In Italy, drinking amaro is for traditionalists; in America, it's for the adventurous. You're basically drinking a glass of bitters, but unlike that bottle of Angostura you bought at the supermarket, there's a bewildering variety of bittersweet, herbal liqueurs now available in this country, and little guidance on how to choose, serve, or mix them.
That's what makes Brad Parsons's new book so valuable. His previous book, BITTERS, turned out to be a gateway into the world of amari, and Parsons is an American uniquely qualified to break down the subject for newbies. The Italians themselves disagree on what is or isn't an amaro -- linguistic confusion and the lack of industry regulations don't help -- but Parsons argues that it's an umbrella term covering aperitif bitters, digestif bitters, and fernets, some of them already familiar to us (Campari, Jägermeister, Underberg, Becherovka), most of them totally unfamiliar.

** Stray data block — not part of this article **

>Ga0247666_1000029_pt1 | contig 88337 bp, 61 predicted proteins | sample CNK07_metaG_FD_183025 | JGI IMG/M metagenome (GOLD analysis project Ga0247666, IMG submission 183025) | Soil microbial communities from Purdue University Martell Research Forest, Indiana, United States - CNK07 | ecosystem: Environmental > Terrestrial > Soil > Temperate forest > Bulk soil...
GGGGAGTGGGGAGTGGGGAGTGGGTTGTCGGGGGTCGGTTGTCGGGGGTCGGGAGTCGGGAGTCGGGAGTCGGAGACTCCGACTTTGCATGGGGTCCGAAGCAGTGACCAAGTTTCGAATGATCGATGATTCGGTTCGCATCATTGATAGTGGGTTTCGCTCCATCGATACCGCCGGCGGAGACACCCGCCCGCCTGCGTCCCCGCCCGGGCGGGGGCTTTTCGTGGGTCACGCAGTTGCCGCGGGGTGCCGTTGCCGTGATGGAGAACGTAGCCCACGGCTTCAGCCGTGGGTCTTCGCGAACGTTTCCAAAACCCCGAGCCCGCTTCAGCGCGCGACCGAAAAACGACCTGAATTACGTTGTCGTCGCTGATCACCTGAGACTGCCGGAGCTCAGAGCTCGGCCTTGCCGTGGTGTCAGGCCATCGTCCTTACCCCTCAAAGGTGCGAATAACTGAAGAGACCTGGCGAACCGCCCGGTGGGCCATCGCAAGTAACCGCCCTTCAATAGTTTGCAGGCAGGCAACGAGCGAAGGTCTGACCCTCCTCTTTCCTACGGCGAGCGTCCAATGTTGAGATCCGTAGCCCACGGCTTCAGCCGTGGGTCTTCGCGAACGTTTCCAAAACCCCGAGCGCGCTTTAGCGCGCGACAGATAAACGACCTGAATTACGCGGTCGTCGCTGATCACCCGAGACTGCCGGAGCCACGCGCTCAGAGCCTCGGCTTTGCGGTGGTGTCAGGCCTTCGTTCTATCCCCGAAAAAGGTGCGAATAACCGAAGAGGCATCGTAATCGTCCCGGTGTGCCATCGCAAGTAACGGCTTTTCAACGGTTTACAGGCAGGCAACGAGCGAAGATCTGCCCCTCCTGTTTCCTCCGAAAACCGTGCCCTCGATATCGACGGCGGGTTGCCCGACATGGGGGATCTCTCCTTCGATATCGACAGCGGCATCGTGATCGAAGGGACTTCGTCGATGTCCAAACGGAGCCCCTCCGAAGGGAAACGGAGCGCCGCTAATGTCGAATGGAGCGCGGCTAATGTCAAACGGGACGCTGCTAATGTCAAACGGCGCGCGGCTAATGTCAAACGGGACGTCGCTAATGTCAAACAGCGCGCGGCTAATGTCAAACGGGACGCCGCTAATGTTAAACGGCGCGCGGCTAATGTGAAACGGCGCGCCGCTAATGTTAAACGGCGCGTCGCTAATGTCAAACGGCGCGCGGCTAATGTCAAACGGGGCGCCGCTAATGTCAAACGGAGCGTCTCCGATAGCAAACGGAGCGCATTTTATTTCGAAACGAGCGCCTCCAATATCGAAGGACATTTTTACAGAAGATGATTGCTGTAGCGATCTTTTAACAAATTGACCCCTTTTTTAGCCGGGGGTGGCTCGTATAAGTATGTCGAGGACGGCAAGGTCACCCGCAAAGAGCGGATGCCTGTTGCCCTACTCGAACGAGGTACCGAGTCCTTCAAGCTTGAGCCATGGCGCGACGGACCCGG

A generous section of flavor profiles is followed by over a hundred pages of cocktail recipes, not including a selection of delicious-looking amaro desserts (I can't compliment Ed Anderson's photography highly enough). I immediately tried a couple of the recipes: the Boulevardier (a bourbon Negroni) and the Hanky-Panky (a martini variant with Fernet-Branca) were very tasty indeed, and I'm looking forward to trying more cocktails as my amaro selection expands. I can appreciate the irony of Americans getting into amaro just as young Italians are giving them up in favor of cocktails and Jack Daniel's: never underestimate the lure of the new.